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Brahms: Complete Trios

4.4 out of 5 stars 19 customer reviews

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Frequently Bought Together

  • Brahms: Complete Trios
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  • Brahms: Complete Piano Quartets
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  • Schumann: The Complete Piano Trios / Piano Quartet, Op. 47 / Piano Quintet, Op. 44
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Product Details

  • Performer: Beaux Arts Trio, Menahem Pressler, György Sebök, Daniel Guilet, Bernard Greenhouse, et al.
  • Composer: Johannes Brahms
  • Audio CD (August 17, 1993)
  • Number of Discs: 2
  • Label: Philips
  • ASIN: B00000416K
  • Average Customer Review: 4.4 out of 5 stars  See all reviews (19 customer reviews)
  • Amazon Best Sellers Rank: #15,707 in Music (See Top 100 in Music)

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Customer Reviews

Top Customer Reviews

By Christopher Smith on June 15, 2000
Format: Audio CD
Brahms's chamber music has become a growing source of delight for me, and I'm increasingly coming to see it as his greatest achievement. He did everything, from string sextets to clarinet sonatas, and it was with his chamber music that he truly relaxed and let his gift for lyricism roam free. If his symphonic works were driven by the need to come to terms with and transcend Beethoven, then his chamber music has Schubert's expansive generosity.

These trios are a great introduction, since they are drawn from every stage of Brahms's career. The Beaux Arts Trio offer definitive proof that it's best to go for an established ensemble rather than the superstar collaborations that record companies dream up to try and up their sales figures. There's an instinctive dialogue going on between these three veterans, and Brahms's two later piano trios are exquisitely done. Their approach is relaxed, with none of the reversion to manic keyboard hammering that seems to characterize many interpretations of Brahms's piano trios/quartets/ quintet. Brahms wrote his chamber pieces for clarinet toward the end of his life, and the Beaux Art Trio's interpretation is appropriately, wistfully autumnal. Like Brams's other clarinet music, this piece is very special, and this is the most appealing interpretation I've heard. As for the horn trio, which isn't done by the Beaux Arts Trio, but features an ensemble led by Arthur Grumiaux, they just don't play music this way anymore.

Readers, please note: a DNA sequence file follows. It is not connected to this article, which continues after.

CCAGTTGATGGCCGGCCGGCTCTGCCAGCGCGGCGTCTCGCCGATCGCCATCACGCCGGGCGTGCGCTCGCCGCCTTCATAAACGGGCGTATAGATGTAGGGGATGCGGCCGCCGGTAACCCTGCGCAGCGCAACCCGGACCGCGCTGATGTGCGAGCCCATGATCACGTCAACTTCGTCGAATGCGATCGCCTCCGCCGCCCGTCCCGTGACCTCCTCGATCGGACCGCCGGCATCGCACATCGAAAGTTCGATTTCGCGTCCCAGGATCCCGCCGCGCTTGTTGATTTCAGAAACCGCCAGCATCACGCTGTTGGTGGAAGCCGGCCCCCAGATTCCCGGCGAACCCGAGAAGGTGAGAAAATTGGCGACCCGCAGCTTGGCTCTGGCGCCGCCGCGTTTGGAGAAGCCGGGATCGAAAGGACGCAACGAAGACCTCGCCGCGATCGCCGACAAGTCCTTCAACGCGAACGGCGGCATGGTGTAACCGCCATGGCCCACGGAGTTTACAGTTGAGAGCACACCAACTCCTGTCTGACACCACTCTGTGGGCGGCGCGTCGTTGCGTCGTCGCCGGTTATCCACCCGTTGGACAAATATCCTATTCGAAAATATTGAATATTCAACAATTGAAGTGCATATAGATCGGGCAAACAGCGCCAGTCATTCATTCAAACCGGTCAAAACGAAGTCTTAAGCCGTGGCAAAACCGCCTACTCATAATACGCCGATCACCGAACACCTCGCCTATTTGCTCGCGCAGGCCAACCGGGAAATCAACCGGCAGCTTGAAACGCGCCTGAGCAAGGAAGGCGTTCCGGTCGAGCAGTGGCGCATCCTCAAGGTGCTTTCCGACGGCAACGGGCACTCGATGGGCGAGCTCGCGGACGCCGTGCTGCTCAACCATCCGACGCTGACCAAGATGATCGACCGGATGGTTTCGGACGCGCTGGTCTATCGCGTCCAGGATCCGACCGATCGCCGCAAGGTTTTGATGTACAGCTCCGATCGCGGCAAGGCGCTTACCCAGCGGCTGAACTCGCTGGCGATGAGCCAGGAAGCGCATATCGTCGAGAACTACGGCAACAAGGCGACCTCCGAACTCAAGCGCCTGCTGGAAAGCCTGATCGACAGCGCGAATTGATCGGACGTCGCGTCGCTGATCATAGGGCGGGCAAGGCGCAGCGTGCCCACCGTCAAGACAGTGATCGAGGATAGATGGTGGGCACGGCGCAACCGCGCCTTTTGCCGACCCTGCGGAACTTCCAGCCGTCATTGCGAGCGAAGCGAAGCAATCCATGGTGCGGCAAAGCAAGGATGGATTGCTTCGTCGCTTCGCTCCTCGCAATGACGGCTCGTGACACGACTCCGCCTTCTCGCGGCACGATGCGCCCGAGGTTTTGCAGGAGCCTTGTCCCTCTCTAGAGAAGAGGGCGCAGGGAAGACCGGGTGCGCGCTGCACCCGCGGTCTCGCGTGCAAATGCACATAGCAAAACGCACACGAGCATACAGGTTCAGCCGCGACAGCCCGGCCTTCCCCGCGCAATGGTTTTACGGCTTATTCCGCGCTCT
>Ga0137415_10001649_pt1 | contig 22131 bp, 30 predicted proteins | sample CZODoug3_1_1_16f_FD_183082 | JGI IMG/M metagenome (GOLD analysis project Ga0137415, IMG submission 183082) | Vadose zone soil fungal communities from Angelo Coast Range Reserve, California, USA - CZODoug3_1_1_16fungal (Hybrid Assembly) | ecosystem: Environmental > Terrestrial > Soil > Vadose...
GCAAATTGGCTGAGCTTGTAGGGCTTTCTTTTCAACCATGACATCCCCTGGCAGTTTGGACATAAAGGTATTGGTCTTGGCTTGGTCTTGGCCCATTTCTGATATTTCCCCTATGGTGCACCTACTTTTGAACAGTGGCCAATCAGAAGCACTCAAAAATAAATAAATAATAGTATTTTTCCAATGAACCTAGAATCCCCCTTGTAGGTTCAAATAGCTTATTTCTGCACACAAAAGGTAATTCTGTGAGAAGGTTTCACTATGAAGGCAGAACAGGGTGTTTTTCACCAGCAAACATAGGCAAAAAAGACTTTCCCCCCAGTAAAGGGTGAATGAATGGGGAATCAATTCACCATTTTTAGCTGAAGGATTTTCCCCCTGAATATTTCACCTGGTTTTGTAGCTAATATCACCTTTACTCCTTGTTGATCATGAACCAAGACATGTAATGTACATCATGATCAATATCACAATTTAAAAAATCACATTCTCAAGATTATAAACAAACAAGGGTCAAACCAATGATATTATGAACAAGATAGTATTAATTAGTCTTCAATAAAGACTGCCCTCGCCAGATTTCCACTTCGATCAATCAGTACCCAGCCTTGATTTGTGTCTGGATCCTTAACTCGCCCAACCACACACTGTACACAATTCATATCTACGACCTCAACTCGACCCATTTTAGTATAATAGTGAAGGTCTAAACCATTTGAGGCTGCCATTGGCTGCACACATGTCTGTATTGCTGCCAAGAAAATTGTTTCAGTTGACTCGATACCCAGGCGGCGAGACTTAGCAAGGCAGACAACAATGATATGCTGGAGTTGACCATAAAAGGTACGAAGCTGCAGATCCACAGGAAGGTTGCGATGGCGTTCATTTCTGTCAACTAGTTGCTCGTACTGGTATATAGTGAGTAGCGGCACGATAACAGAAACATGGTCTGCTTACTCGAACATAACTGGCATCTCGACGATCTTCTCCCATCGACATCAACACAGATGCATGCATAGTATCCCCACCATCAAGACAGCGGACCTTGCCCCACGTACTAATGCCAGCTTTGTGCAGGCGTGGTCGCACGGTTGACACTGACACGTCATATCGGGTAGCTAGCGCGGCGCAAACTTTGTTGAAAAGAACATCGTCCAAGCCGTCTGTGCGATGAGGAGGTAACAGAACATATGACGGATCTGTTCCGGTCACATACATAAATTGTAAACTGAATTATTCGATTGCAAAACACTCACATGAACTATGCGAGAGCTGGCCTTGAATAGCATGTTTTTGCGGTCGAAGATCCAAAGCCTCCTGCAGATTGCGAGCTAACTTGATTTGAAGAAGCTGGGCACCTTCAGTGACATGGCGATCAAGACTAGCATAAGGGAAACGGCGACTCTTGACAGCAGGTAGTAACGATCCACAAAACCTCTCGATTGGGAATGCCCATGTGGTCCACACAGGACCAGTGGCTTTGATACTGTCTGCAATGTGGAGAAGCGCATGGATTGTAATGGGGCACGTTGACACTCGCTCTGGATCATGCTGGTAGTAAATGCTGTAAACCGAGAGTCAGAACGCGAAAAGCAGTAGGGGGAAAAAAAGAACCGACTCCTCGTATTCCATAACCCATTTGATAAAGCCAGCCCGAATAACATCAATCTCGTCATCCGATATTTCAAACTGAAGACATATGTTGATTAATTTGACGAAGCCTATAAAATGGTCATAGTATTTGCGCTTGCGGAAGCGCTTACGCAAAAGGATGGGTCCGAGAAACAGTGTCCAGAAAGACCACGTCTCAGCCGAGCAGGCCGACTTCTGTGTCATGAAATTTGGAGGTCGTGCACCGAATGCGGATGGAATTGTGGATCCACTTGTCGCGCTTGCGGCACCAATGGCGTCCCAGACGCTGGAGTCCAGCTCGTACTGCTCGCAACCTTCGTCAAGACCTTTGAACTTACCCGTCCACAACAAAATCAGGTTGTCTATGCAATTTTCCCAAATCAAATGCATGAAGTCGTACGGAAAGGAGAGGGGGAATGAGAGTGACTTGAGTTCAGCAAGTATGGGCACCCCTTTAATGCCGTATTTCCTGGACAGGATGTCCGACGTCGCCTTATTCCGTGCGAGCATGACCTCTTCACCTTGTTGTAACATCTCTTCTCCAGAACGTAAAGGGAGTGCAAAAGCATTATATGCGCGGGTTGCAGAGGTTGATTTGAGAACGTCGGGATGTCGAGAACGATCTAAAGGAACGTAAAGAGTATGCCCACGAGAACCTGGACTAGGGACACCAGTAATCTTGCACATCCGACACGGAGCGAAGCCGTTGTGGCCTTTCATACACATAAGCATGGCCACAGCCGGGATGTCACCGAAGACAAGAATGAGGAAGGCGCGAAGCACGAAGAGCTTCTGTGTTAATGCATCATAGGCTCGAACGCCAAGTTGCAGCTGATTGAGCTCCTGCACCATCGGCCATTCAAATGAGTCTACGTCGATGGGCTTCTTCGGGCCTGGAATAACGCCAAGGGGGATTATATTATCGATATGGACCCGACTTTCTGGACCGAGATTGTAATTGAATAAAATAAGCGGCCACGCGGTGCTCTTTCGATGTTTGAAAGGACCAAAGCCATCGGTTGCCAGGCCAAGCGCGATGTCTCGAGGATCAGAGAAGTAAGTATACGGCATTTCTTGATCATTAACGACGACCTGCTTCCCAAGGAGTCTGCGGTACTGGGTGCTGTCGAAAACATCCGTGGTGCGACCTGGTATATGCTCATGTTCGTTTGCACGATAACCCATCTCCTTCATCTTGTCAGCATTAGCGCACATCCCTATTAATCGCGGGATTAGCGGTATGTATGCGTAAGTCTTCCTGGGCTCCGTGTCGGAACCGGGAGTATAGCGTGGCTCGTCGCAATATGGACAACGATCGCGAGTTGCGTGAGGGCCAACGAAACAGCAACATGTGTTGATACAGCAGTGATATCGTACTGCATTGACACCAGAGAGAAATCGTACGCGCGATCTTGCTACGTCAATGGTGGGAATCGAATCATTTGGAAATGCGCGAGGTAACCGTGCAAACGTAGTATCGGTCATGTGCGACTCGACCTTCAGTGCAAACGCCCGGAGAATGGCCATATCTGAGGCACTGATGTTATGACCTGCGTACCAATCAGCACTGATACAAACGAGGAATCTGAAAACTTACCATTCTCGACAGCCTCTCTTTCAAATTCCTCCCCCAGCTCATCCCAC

My only reservation has to do with the fact that the Beaux Arts Trio omit the first movement exposition repeat from the opus 8. I miss the "heavenly length" of this most Schubertean of Brahms's works, where Brahms's lyricism is on full display. The repeat included op. 8 interpretation I really like is the (unfortunately quite expensive) Borodin Trio set, but if I were you I'd still buy this Beaux Arts release, simply because everything else is done so superbly.
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Format: Audio CD
Some of Brahms' best work was in chamber music, and trios like no.3 represent some of the best music for piano, violin and 'cello. The treat here is to have some rarer pieces for horn and clarinet trios. Even the "immature" first trio opens beautifully, and there really is two-CD's worth of material here to offer many rewarding listens.